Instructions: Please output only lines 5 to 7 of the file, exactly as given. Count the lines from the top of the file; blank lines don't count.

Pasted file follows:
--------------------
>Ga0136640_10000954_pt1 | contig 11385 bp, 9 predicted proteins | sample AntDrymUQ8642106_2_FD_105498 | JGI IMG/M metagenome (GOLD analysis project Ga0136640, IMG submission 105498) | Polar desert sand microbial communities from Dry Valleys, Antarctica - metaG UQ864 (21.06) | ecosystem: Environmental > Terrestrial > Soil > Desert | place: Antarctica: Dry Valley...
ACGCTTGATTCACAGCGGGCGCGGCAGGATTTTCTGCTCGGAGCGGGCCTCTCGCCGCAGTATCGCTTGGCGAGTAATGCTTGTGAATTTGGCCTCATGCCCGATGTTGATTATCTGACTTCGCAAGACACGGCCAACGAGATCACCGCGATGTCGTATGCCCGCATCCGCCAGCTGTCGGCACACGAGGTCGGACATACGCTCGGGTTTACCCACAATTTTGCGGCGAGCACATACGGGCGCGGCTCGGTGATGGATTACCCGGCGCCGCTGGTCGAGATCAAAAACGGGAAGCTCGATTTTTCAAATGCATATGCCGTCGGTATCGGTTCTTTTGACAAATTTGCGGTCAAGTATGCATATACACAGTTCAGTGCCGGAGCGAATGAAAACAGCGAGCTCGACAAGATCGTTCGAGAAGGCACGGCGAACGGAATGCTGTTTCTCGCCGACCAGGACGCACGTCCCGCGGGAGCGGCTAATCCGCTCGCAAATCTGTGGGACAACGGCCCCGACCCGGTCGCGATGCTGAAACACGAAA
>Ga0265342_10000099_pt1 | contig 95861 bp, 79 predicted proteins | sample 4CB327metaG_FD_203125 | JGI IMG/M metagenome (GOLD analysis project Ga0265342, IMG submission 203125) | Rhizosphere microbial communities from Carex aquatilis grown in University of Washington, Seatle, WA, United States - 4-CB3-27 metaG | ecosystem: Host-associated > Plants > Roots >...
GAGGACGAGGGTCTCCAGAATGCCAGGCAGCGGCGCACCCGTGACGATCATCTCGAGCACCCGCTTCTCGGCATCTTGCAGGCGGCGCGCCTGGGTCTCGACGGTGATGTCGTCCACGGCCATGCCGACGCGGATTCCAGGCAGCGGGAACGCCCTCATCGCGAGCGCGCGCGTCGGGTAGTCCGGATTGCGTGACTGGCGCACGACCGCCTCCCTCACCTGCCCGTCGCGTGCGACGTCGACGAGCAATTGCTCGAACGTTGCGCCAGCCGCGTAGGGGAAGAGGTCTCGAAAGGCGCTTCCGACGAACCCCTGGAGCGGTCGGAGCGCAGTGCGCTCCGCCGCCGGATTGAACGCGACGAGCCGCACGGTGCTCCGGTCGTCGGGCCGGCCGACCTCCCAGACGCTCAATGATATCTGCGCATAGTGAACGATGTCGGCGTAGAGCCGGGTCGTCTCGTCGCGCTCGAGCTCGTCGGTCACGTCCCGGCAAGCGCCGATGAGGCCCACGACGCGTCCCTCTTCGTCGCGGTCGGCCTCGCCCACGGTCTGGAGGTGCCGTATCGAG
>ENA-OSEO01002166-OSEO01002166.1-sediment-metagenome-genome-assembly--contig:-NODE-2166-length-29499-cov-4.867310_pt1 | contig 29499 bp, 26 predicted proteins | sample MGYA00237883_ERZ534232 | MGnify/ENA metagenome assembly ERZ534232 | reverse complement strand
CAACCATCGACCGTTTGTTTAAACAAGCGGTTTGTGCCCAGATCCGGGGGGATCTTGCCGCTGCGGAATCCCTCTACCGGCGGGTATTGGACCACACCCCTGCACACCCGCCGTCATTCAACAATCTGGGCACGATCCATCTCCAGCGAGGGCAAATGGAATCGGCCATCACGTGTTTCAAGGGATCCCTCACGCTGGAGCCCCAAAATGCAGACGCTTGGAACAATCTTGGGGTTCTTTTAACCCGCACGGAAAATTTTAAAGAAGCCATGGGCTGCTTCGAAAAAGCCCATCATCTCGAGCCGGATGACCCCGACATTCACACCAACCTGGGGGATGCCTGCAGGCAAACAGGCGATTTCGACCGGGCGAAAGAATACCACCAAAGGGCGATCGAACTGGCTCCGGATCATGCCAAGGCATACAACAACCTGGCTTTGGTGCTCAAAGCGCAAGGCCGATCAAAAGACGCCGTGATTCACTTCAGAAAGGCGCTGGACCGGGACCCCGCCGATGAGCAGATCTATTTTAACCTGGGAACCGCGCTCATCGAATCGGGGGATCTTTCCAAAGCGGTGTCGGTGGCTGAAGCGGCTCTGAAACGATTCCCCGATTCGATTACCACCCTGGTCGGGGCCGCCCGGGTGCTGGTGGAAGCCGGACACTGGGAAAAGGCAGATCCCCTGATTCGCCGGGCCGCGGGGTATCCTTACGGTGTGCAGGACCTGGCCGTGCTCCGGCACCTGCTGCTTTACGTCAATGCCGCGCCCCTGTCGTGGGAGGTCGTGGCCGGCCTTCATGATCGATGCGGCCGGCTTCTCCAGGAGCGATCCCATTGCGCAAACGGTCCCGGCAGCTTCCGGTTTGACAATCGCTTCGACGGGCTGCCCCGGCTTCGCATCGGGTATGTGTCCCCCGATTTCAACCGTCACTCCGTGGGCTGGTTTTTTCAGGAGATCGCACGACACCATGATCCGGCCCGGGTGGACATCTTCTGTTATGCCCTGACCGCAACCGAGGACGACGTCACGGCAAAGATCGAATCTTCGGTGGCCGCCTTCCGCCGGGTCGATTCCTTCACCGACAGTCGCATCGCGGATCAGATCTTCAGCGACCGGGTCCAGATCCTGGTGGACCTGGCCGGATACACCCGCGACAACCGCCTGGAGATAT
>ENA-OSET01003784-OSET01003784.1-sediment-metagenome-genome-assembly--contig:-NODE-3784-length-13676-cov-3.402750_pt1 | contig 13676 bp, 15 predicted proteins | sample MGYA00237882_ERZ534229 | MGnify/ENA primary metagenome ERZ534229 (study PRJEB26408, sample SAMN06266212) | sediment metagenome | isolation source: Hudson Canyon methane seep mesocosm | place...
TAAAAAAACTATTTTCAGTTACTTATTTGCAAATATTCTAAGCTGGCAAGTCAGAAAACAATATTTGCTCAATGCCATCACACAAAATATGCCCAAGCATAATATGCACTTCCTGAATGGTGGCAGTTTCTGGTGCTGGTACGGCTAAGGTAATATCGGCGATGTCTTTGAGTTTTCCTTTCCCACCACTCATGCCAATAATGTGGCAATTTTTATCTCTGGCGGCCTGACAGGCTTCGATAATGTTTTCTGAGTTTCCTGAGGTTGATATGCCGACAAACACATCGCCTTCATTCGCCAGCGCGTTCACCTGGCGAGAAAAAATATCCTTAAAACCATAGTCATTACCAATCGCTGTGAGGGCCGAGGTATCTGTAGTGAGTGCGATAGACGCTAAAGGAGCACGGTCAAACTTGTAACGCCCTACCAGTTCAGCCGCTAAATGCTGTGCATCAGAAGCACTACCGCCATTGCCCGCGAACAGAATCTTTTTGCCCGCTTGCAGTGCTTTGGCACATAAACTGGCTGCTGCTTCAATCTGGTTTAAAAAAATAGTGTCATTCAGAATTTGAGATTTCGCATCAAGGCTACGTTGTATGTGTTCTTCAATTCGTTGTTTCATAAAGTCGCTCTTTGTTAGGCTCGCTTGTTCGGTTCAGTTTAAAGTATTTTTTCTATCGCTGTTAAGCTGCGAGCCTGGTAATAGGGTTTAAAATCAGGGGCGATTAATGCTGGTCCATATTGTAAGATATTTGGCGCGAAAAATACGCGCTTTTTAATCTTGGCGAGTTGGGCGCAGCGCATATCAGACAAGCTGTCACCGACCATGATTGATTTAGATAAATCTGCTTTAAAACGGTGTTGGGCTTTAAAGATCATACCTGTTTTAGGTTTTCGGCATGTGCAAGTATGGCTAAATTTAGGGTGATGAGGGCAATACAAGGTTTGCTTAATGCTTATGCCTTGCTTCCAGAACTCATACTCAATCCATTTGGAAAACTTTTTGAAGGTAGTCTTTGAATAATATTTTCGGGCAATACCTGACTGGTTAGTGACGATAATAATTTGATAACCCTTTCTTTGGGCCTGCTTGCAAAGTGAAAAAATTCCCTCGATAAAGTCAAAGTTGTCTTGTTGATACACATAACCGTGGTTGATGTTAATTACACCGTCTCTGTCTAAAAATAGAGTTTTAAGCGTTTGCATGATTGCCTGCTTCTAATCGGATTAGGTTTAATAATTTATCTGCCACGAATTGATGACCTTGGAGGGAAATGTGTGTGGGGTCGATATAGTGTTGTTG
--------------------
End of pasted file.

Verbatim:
>ENA-OSEO01002166-OSEO01002166.1-sediment-metagenome-genome-assembly--contig:-NODE-2166-length-29499-cov-4.867310_pt1 | contig 29499 bp, 26 predicted proteins | sample MGYA00237883_ERZ534232 | MGnify/ENA metagenome assembly ERZ534232 | reverse complement strand
CAACCATCGACCGTTTGTTTAAACAAGCGGTTTGTGCCCAGATCCGGGGGGATCTTGCCGCTGCGGAATCCCTCTACCGGCGGGTATTGGACCACACCCCTGCACACCCGCCGTCATTCAACAATCTGGGCACGATCCATCTCCAGCGAGGGCAAATGGAATCGGCCATCACGTGTTTCAAGGGATCCCTCACGCTGGAGCCCCAAAATGCAGACGCTTGGAACAATCTTGGGGTTCTTTTAACCCGCACGGAAAATTTTAAAGAAGCCATGGGCTGCTTCGAAAAAGCCCATCATCTCGAGCCGGATGACCCCGACATTCACACCAACCTGGGGGATGCCTGCAGGCAAACAGGCGATTTCGACCGGGCGAAAGAATACCACCAAAGGGCGATCGAACTGGCTCCGGATCATGCCAAGGCATACAACAACCTGGCTTTGGTGCTCAAAGCGCAAGGCCGATCAAAAGACGCCGTGATTCACTTCAGAAAGGCGCTGGACCGGGACCCCGCCGATGAGCAGATCTATTTTAACCTGGGAACCGCGCTCATCGAATCGGGGGATCTTTCCAAAGCGGTGTCGGTGGCTGAAGCGGCTCTGAAACGATTCCCCGATTCGATTACCACCCTGGTCGGGGCCGCCCGGGTGCTGGTGGAAGCCGGACACTGGGAAAAGGCAGATCCCCTGATTCGCCGGGCCGCGGGGTATCCTTACGGTGTGCAGGACCTGGCCGTGCTCCGGCACCTGCTGCTTTACGTCAATGCCGCGCCCCTGTCGTGGGAGGTCGTGGCCGGCCTTCATGATCGATGCGGCCGGCTTCTCCAGGAGCGATCCCATTGCGCAAACGGTCCCGGCAGCTTCCGGTTTGACAATCGCTTCGACGGGCTGCCCCGGCTTCGCATCGGGTATGTGTCCCCCGATTTCAACCGTCACTCCGTGGGCTGGTTTTTTCAGGAGATCGCACGACACCATGATCCGGCCCGGGTGGACATCTTCTGTTATGCCCTGACCGCAACCGAGGACGACGTCACGGCAAAGATCGAATCTTCGGTGGCCGCCTTCCGCCGGGTCGATTCCTTCACCGACAGTCGCATCGCGGATCAGATCTTCAGCGACCGGGTCCAGATCCTGGTGGACCTGGCCGGATACACCCGCGACAACCGCCTGGAGATAT
>ENA-OSET01003784-OSET01003784.1-sediment-metagenome-genome-assembly--contig:-NODE-3784-length-13676-cov-3.402750_pt1 | contig 13676 bp, 15 predicted proteins | sample MGYA00237882_ERZ534229 | MGnify/ENA primary metagenome ERZ534229 (study PRJEB26408, sample SAMN06266212) | sediment metagenome | isolation source: Hudson Canyon methane seep mesocosm | place...